Professor Waldron points out that the First Amendment has not always been interpreted as expansively as it is today, so it might be possible to ban “hate speech” without doing much damage to precedent. He mentions prosecutions under the Alien and Sedition Acts of 1798, and cites the 1823 case of a Massachusetts man who was jailed for denying the existence of God. He writes that when courts in the mid-19th century struck down blasphemy laws, they did so on anti-establishment grounds, not free-speech grounds. Blasphemy could be punished only as long as Christianity was considered an indispensable support of government.
Even more to the point was the Supreme Court’s support for the Espionage Act during the First World War. Oliver Wendel Holmes upheld a jail sentence for a man who opposed the draft, likening it to slavery. Holmes wrote that government could not carry out its business in a political environment that was “polluted” (Professor Waldron’s word) with this kind of talk. This thinking is eerily similar to Professor Waldron’s theory that “hate speech” “pollutes” the atmosphere the government has so carefully constructed to protect the “dignity” of minorities.
It was not until the 1930s that the Supreme Court began to interpret the First Amendment in the way most people understand it today. Professor Waldron helpfully adds that its language can therefore be reinterpreted, or the Constitution amended.
This book argues that “hate speech” might conceivably have a justification if it represented one side of a question that was still unresolved—in other words, if “hatemongers” had anything even faintly plausible to say—but this is not so: “In fact, the fundamental debate about race is over—won; finished.” Race is “no longer a live issue.” Diversity is glorious, the races are interchangeable, and any white who wants to live among other whites is a hatemonger. Professor Waldron would say that these ideas are now part of the “settled features” of our way of life, and so to crush dissent takes nothing away from the search for truth or legitimate debate.
Breathtaking, isn’t it? And yet Professor Waldron is not so confident after all. He explicitly rejects the argument that in the “marketplace of ideas” the good drives out the bad: “We do not buy into the assumption that truth will eventually prevail in the marketplace of ideas, or the assumption that the best remedy for bad speech is more speech.”
But how can this be, if “the fundamental debate about race is over”? If race is “no longer a live issue” even “vulnerable minorities” should shrug off “hate speech.” If, as Professor Waldron insists, the lives of minorities are blighted by the merest whiff of “hate,” race must not be a “settled question” at all.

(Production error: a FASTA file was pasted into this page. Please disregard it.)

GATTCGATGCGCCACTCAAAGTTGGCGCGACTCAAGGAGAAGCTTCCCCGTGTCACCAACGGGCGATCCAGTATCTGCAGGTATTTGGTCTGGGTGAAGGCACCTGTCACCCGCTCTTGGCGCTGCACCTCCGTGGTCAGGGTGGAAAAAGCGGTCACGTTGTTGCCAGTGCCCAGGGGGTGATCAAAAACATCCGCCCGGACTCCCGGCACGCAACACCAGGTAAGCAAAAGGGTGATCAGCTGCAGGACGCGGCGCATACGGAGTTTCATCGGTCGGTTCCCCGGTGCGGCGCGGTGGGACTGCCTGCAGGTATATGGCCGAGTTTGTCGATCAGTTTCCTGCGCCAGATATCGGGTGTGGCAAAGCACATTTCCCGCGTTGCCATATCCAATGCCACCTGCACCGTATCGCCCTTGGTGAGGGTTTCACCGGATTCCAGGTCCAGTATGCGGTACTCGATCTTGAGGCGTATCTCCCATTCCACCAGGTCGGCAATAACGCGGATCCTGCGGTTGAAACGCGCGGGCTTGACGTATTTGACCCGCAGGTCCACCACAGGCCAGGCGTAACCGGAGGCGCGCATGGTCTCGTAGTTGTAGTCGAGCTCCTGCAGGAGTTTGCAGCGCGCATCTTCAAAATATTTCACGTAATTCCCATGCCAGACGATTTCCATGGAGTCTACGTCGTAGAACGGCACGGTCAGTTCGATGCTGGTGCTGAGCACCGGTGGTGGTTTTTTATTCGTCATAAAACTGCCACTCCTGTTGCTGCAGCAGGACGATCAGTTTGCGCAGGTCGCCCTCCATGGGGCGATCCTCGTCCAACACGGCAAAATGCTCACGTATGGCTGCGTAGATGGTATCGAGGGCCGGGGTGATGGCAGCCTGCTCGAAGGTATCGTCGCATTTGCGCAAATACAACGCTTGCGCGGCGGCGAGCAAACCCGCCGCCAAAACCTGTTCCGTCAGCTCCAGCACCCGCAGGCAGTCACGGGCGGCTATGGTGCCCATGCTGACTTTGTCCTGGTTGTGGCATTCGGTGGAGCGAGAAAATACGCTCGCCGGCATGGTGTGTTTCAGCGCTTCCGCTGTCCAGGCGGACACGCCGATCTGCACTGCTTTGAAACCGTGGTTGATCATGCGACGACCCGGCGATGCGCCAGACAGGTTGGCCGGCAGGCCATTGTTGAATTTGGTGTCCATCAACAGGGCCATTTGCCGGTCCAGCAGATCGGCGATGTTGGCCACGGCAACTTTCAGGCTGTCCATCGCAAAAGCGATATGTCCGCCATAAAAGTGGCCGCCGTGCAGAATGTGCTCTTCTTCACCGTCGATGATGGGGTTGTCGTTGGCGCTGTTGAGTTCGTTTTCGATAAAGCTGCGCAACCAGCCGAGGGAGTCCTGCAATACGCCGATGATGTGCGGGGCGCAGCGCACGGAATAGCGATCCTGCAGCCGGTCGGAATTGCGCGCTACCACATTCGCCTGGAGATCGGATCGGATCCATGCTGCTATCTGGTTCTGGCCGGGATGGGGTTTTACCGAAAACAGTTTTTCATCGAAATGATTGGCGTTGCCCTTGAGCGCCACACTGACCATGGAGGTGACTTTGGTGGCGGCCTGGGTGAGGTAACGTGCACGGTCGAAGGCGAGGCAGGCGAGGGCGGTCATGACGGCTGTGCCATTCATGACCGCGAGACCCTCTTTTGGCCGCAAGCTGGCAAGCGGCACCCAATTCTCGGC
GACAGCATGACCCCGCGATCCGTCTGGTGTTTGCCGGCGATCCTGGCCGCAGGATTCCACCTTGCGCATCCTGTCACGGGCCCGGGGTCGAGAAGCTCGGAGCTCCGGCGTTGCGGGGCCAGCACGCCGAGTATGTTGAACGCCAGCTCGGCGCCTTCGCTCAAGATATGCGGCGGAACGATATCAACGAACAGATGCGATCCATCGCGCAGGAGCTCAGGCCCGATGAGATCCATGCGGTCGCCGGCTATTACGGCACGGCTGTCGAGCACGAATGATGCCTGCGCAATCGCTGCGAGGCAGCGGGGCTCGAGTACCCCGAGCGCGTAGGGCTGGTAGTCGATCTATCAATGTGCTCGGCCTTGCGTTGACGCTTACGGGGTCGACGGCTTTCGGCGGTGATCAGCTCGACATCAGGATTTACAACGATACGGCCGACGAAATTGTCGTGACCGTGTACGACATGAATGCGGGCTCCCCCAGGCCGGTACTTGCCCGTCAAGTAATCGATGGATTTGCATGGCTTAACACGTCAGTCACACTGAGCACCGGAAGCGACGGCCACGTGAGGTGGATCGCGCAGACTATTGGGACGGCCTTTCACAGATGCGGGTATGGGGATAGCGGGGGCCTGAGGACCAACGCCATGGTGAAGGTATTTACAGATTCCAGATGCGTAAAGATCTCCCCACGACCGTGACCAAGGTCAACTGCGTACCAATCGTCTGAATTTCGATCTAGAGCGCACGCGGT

Given that Professor Waldron’s views are so fragile they requires the support of censorship, he may have tipped his hand as to his true motives when he touches on another reason for banishing certain kinds of speech: “[W]e want to convey the sense that the bigots are isolated, embittered individuals, rather than permit them to contact and coordinate with one another.” Stop “bigots” from contacting each other or working together? What happened to high-minded concerns about “dignity”? This is nothing more than Soviet-style censorship.
In fact, Professor Waldron tips his hand throughout this book. First, he cannot conceive of anyone who would disagree on the subject of race without being a “hater.” He cannot conceive of a white man (or a Japanese or a Nigerian) who wants to be left alone to enjoy the society built by his ancestors. He cannot conceive of a white man who appreciates his own race but does not want to do violence to people of other races. This pitiable closed-mindedness turns Professor Waldron into the very monster of hate he thinks he is combating.
Consider how he writes about his opponents. They are “hatemongers” who “pollute the social environment” with their “poisonous ideals,” “grotesque defamations,” “vicious insults and vituperations,” “foul denigrations,” and “vicious characterizations.” They “sit smoldering in their dens,” “screaming vile insults.” They are “foul and vicious,” “viciously vituperative,” “hateful and virulent.” The “hate speaker” “spits out his hated” and “his loathing” as he “defaces and pollutes the environment.”
Whew! Joe Beauharnais could have learned something about hate from this book.
Professor Waldron tells us that “hatemongers” “bestialize” people, and he writes happily of a British judge who jailed a man who put up posters likening black people to monkeys. But Professor Waldron “bestializes” his opponents, too. He writes that permitting “hate speech” means the “bigots” can contact each other and we must live in wretchedness “as the wolves call to one another across the peace of a decent society.” “Racists” are like wolves. Champions of tolerance are so consumed with hatred they are not even aware of what they are doing.